Hollywood has a problem: it's mostly all white men.
From 2007 to 2014, only 30.2% of 30,835 speaking characters were female. That means there was roughly one female for every 2.3 male actors in a film, according to a new study out of the Media, Diversity & Social Change Initiative at the University of Southern California's Annenberg School for Communication and Journalism.
That doesn't even get into the issue of race or ethnicity. In 2014, 73.1% of characters in the top 100 films were white. Middle Easterners and Latinos had some of the worst showings, holding 2.9% and 4.9% of the roles, respectively.
The report looked at 700 popular films released over 7 years, examining the mix of gender and race on screen and behind the camera. All speaking characters were counted and assessed for demographics, domestic traits and hyper-sexualization.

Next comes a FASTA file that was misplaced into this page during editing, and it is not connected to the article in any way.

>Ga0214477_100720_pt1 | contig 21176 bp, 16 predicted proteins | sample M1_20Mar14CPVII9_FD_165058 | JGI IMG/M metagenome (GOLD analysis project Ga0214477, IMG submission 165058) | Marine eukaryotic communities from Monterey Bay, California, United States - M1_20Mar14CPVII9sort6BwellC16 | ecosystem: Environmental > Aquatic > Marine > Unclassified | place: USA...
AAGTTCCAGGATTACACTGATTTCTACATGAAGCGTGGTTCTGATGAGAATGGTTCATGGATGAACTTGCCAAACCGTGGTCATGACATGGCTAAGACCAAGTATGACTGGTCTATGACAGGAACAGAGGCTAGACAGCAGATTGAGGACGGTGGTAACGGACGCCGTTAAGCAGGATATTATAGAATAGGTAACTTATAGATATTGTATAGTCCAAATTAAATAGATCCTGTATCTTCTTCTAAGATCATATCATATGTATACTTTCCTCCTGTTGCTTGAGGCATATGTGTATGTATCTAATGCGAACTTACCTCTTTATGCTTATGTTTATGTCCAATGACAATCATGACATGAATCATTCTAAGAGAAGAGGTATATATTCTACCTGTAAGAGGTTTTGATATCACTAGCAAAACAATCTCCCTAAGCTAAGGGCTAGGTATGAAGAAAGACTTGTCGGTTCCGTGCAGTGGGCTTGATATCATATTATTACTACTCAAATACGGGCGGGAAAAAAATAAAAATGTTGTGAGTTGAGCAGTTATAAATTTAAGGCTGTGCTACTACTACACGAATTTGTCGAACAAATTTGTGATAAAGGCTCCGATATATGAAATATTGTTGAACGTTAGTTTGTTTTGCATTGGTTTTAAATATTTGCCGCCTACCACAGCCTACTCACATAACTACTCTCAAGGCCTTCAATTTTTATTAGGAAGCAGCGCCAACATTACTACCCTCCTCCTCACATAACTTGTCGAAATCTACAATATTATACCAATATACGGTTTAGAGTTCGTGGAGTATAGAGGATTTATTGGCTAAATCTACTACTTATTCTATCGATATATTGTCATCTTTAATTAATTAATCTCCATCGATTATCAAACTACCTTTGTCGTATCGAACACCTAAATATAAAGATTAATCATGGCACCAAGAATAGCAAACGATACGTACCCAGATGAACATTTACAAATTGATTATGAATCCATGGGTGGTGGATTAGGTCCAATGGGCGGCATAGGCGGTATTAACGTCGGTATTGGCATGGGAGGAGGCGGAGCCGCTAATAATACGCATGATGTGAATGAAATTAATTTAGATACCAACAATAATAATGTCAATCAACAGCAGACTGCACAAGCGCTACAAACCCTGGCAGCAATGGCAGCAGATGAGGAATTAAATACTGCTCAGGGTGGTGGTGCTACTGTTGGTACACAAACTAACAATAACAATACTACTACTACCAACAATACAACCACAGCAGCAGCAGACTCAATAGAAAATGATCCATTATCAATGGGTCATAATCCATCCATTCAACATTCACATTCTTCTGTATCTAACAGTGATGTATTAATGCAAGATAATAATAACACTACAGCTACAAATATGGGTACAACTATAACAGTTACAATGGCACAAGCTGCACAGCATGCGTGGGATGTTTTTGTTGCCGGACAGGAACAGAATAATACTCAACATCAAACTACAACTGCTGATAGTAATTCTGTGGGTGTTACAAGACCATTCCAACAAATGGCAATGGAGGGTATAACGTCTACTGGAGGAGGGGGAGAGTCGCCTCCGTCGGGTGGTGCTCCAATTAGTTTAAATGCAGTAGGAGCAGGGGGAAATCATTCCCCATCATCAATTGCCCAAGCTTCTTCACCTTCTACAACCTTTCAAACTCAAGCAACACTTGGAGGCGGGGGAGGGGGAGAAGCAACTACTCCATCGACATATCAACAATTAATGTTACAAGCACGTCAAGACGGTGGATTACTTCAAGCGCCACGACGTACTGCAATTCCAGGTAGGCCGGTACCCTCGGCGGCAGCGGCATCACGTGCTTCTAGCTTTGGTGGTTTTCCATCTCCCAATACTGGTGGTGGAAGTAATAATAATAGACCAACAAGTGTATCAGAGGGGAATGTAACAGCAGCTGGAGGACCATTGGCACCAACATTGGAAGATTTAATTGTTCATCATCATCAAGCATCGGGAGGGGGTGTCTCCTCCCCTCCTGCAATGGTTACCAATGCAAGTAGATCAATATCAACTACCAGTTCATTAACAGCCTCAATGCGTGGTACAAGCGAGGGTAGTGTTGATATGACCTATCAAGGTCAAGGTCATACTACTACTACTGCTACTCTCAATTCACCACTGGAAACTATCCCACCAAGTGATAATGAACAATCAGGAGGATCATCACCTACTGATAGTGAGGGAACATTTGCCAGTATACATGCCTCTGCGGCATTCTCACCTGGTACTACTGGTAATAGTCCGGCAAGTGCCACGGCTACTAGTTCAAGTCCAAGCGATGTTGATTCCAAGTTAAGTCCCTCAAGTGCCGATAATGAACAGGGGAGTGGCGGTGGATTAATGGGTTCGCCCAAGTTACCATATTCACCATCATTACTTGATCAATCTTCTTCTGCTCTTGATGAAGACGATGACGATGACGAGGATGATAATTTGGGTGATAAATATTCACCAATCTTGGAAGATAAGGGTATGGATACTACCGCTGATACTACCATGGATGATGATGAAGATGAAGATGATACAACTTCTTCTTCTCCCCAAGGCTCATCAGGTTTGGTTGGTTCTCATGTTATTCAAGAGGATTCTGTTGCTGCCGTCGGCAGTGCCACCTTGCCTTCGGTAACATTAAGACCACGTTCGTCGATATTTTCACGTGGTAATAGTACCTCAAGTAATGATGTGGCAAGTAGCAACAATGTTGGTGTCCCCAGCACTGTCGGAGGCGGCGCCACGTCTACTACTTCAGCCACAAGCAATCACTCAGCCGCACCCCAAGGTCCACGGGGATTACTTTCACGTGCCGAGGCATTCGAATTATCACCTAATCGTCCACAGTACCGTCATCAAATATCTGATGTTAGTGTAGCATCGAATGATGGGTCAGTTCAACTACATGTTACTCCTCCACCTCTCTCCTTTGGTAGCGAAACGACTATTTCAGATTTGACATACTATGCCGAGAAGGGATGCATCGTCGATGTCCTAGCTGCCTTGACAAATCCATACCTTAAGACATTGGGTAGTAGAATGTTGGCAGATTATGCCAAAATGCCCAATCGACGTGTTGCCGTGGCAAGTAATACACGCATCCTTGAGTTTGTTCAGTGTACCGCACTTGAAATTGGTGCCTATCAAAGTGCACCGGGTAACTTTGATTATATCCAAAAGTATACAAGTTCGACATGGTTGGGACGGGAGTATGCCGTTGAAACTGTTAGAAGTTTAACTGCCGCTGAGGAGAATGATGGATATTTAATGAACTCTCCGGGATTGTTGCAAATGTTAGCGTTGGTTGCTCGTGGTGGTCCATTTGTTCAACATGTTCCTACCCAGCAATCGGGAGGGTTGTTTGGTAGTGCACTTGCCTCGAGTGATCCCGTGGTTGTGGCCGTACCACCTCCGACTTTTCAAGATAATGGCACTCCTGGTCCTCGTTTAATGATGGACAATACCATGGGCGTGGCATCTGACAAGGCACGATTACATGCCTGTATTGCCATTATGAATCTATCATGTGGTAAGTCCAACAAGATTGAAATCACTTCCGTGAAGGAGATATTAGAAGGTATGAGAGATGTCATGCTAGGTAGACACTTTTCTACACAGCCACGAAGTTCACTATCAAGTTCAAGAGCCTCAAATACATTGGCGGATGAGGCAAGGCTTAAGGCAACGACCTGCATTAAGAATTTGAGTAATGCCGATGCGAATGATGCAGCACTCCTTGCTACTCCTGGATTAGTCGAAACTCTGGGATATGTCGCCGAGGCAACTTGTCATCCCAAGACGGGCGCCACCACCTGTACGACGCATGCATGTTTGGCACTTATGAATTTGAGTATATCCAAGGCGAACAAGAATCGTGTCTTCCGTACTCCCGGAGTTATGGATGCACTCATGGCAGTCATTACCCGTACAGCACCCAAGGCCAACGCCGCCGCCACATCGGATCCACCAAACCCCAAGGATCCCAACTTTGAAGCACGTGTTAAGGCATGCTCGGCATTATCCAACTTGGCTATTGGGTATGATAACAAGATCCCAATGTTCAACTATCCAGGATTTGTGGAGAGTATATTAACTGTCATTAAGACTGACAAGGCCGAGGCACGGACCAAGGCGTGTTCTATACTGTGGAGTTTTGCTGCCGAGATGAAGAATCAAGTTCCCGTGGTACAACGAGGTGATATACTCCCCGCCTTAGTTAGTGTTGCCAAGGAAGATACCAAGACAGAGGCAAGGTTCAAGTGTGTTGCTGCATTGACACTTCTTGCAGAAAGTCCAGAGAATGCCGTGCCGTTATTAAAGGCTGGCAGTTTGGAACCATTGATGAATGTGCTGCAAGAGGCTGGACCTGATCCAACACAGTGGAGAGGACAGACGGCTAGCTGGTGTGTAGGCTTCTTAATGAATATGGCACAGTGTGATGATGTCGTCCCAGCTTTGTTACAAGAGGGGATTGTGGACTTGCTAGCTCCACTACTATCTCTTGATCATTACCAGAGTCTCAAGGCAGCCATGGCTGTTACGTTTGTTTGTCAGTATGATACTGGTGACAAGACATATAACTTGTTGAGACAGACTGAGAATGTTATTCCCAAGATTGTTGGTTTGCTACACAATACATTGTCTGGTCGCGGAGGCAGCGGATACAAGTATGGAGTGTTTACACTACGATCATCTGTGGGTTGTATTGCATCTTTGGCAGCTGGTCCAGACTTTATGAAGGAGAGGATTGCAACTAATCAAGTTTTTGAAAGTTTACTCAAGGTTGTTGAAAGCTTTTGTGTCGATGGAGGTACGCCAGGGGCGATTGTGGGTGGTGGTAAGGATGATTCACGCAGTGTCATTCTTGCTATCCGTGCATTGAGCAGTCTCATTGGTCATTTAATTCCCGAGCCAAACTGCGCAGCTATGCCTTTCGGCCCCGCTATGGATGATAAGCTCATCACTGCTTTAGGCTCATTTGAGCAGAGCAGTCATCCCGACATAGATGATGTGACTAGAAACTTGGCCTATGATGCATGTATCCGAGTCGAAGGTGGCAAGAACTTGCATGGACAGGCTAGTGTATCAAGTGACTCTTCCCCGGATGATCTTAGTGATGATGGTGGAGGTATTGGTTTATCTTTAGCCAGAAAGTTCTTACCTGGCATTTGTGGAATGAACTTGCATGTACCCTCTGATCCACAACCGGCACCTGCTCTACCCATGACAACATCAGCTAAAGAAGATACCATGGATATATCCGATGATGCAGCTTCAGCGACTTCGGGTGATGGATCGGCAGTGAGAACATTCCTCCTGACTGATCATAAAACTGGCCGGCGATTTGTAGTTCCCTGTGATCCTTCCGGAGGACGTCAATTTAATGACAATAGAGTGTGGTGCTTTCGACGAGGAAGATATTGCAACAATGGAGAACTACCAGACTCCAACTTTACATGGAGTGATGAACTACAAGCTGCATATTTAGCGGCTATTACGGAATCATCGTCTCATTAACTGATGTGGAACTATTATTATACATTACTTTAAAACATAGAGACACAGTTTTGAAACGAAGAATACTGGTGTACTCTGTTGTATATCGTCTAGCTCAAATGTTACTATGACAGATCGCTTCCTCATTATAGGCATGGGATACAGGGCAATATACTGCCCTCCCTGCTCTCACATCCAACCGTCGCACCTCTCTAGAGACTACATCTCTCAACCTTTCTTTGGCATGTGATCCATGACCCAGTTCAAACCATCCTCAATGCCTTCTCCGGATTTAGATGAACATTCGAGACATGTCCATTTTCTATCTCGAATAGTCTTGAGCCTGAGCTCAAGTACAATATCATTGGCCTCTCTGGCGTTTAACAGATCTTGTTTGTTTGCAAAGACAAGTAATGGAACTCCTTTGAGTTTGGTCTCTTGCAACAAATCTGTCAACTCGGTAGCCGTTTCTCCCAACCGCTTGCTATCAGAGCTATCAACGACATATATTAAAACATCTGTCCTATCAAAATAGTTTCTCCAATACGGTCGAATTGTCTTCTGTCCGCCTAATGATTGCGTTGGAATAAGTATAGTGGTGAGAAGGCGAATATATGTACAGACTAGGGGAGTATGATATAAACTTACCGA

Not only are women and minorities sidelined over their white male peers, but age matters, as well. (Even Amy Schumer has poked fun at this fact.) Last year, there wasn't a single movie among the top 100 fictional films that starred a woman over 45 years of age.
Top older actresses that may come to mind didn't hold the starring roles. Meryl Streep, who is 66-years-old and graced the screen in films such as "Into the Woods" and "The Giver" last year, held only supporting roles.
The findings aren't new; diversity issues have plagued movies and television for years. But it's a good reminder that even in a year that featured diverse leads in films such as "Selma," "The Hunger Games," and "Divergent," American entertainment remains a homogeneous field.